Note: The following setting will also apply to the Azure Virtual Desktop – HTML5 RDWeb environment (aka.ms/AVDWeb).

Select MFA Trusted IPs

Select (at least) – Require multi-factor authentication – and – require one of the selected controls.

Click on Select and Done

Click on Grant

Active the Require multi-factor authentication setting

Tip: If some of your users in your organization run the Azure Virtual Desktop – Windows Client from an Azure AD Domain Joined (AADJ) compliant computer account (Intune managed) and don’t want to enforce MFA for those users – please activate then as well the – Require device to be marked as compliant – to avoid this for AADJ compliant devices.

Click on Session

Activate the Sign-in frequency setting – set it on – 1 Hours.

Note: Active sessions to your Azure Virtual Desktop environment will continue to work. However, if you disconnect or logoff – you will need to provide MFA again after 60 minutes. You can set it to 1 day to extent this time-out. It’s what you prefer – and what aligns with your security policy!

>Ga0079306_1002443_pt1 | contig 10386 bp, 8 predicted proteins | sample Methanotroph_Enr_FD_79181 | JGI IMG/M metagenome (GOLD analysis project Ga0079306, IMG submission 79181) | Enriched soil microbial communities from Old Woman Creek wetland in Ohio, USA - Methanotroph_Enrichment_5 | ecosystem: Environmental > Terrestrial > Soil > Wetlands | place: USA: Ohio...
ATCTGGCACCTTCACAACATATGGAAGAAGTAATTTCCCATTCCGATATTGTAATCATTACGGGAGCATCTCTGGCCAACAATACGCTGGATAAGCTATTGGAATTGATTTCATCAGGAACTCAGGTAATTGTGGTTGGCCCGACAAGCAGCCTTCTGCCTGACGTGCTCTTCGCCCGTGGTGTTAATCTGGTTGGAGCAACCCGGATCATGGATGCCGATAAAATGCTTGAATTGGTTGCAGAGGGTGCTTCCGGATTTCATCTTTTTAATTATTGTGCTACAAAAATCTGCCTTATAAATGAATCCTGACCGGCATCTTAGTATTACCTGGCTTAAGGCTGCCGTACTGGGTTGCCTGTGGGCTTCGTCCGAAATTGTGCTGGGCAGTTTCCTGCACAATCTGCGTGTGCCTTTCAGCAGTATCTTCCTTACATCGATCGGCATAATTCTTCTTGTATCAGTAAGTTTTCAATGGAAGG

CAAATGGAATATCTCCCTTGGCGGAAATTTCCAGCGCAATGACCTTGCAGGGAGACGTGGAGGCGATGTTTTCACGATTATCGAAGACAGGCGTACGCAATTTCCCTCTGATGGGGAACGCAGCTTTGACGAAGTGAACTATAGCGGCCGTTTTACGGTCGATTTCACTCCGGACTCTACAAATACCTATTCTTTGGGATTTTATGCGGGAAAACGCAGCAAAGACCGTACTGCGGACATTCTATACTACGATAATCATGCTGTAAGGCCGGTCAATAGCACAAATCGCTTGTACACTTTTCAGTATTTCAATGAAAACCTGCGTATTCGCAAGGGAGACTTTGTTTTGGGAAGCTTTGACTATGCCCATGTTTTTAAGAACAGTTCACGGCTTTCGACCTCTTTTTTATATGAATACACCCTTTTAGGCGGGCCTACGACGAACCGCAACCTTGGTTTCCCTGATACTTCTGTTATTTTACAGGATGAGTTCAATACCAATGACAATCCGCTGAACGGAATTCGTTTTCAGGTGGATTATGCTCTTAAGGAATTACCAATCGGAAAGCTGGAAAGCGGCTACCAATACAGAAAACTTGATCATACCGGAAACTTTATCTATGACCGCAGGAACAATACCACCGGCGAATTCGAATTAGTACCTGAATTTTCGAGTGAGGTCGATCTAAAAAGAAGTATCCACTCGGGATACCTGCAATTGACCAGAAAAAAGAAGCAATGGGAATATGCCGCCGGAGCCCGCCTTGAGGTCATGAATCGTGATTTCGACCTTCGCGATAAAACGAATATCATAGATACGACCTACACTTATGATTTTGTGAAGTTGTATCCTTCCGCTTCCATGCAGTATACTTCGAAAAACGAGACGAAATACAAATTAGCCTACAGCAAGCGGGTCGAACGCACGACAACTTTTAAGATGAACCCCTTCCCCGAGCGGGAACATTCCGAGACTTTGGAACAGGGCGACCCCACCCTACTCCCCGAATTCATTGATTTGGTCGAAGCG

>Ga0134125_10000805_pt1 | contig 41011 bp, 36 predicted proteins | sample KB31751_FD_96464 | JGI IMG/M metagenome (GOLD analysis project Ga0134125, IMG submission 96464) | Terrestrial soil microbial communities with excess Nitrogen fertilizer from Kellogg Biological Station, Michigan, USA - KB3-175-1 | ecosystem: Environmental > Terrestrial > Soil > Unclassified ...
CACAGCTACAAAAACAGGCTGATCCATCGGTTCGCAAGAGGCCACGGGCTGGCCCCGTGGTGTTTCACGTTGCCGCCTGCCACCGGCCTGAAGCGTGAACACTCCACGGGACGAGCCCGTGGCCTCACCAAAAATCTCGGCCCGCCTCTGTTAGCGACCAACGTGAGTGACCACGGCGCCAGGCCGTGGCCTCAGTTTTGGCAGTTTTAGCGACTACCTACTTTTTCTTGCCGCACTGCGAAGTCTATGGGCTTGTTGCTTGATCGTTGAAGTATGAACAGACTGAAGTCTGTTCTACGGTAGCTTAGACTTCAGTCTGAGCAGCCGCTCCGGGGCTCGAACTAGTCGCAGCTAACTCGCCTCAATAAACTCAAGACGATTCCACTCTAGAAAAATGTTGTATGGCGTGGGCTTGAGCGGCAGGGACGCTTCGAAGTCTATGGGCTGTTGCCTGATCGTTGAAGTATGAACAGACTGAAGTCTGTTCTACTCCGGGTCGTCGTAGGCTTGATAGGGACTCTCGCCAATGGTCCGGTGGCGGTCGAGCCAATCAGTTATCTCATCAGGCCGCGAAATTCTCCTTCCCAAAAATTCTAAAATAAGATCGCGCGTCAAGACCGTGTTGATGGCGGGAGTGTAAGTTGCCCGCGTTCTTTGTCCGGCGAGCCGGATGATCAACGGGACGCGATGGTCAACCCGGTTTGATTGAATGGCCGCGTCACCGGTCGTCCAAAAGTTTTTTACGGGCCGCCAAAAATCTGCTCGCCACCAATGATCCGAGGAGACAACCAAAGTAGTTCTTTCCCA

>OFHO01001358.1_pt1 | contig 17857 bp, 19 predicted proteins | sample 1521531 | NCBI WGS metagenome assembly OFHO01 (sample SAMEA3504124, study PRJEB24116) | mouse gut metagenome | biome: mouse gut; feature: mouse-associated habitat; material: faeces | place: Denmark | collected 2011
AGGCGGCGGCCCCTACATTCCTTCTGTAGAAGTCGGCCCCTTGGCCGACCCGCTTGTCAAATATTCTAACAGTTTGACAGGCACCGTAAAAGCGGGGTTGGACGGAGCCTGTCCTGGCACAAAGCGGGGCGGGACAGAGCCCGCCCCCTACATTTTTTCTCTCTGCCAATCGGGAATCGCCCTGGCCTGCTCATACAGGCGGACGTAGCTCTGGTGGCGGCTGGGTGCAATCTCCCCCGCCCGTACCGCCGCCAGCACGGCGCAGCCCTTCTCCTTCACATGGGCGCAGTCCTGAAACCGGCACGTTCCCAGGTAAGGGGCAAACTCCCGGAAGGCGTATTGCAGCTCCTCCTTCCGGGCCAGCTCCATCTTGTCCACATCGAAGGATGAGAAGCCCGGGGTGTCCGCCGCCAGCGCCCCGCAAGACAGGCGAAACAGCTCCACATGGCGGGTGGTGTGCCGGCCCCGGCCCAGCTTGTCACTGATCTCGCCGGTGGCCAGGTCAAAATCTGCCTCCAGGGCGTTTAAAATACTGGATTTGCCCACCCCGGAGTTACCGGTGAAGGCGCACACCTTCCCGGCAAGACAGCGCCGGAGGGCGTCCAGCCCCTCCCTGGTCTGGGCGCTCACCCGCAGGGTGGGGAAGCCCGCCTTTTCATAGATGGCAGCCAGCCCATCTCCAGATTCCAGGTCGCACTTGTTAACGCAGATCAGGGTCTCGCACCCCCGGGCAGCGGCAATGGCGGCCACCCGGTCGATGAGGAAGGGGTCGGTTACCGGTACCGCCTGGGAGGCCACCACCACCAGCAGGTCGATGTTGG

The default setting is 90 days, i.e. users will be asked to re-authenticate on the first attempt to access a resource after being inactive on their machine for 90 days or longer. 1 Hour is the lowest amount you can configure to enforce/overrule this setting.

Enable the Policy

Confirm the settings – click on Create

The Conditional Access rule is created – let’s test the rule!

Prevent users from AAD device registration

Enable the following registry to block your users from adding additional work accounts to your corporate domain joined, Azure AD joined, or hybrid Azure AD joined Windows 10 devices. This policy can also be used to block domain-joined machines from inadvertently getting Azure AD registered with the same user account.

HKLM\SOFTWARE\Policies\Microsoft\Windows\WorkplaceJoin, "BlockAADWorkplaceJoin"=dword:00000001

Test the result – demo video

After 1 hour – Azure MFA is being asked again – after starting my session desktop via the Windows Client. See the exhibit below how this looks from an end-user perspective.